U.S. Department of Labor Scales Back Obama Overtime Rule
The United States Department of Labor (DOL) issued its long-awaited final rulemaking on employee overtime pay this week. The final rule updates earnings thresholds that must be reached to exempt executive, administrative, or professional employees from the Fair Labor Standards Act's minimum wage and overtime pay requirements. The new DOL rule raises the annual earnings threshold that triggers overtime pay (time and a half) for an employee working beyond 40 hours per week from $23,660 to $35,568. The annual earnings threshold increase will expand overtime pay eligibility to 1.3 million workers for the first time. The new, higher threshold accounts for growth in employee earnings since the currently enforced thresholds were set in 2004. Moreover, the final rule does not adjust the annual earnings threshold to inflation. Instead, any increase would require a new DOL rulemaking based on a determination of economic need. The final rule replaces an Obama Administration rulemaking that raised the annual earnings threshold for overtime eligibility to $47,476. The Obama rule would have expanded overtime eligibility to 4.2 million workers. However, a federal court enjoined the rule from going into effect. The new overtime rule was written in response to the federal court action.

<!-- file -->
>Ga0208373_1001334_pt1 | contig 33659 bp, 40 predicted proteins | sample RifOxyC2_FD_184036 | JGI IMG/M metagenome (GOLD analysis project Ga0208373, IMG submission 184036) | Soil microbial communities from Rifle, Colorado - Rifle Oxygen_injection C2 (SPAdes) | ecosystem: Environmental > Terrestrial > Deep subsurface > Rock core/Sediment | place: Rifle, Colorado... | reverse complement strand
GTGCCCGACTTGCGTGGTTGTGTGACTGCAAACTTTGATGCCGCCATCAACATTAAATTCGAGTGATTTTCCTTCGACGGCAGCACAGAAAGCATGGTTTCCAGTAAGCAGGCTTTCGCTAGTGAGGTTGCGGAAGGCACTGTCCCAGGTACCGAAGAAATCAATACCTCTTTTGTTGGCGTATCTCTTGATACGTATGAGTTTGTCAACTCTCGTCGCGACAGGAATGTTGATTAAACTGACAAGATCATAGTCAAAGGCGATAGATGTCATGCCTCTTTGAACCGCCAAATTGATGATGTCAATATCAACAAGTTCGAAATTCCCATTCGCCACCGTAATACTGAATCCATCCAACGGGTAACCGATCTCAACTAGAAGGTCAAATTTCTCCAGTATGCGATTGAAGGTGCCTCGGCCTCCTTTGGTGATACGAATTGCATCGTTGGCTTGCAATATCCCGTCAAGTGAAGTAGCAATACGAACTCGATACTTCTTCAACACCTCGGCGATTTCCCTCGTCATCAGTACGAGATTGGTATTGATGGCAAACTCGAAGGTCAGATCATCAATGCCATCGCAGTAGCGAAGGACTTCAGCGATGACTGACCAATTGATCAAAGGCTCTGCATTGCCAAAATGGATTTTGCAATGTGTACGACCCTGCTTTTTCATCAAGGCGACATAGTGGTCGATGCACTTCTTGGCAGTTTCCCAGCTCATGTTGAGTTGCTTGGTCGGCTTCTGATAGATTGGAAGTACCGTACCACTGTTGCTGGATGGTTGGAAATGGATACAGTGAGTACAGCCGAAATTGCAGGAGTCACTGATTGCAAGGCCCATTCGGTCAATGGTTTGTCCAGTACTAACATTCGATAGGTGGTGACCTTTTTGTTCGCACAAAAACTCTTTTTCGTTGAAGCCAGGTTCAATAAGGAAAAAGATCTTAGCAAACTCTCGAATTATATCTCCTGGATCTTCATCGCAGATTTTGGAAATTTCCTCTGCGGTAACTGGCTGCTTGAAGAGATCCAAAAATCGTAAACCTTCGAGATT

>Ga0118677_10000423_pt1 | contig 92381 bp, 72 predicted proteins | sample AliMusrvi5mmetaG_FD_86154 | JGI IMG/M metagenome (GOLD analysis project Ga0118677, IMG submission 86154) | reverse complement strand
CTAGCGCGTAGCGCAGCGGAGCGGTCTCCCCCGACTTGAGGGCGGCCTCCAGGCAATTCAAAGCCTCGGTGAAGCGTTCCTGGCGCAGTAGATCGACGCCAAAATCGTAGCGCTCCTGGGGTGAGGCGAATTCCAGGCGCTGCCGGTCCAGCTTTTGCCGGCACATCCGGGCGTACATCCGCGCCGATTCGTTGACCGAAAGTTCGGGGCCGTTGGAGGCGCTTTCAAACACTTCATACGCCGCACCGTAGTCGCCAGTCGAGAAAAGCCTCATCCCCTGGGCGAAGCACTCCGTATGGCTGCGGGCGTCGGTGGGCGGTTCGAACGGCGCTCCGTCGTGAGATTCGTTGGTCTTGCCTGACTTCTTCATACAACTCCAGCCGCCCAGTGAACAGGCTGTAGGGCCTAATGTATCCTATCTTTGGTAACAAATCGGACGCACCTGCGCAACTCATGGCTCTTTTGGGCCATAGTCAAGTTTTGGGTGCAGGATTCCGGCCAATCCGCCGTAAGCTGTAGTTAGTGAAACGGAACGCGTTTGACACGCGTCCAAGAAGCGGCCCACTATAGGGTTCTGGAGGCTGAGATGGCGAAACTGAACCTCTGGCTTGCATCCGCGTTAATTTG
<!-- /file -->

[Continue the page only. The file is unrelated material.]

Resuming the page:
The final rule would also: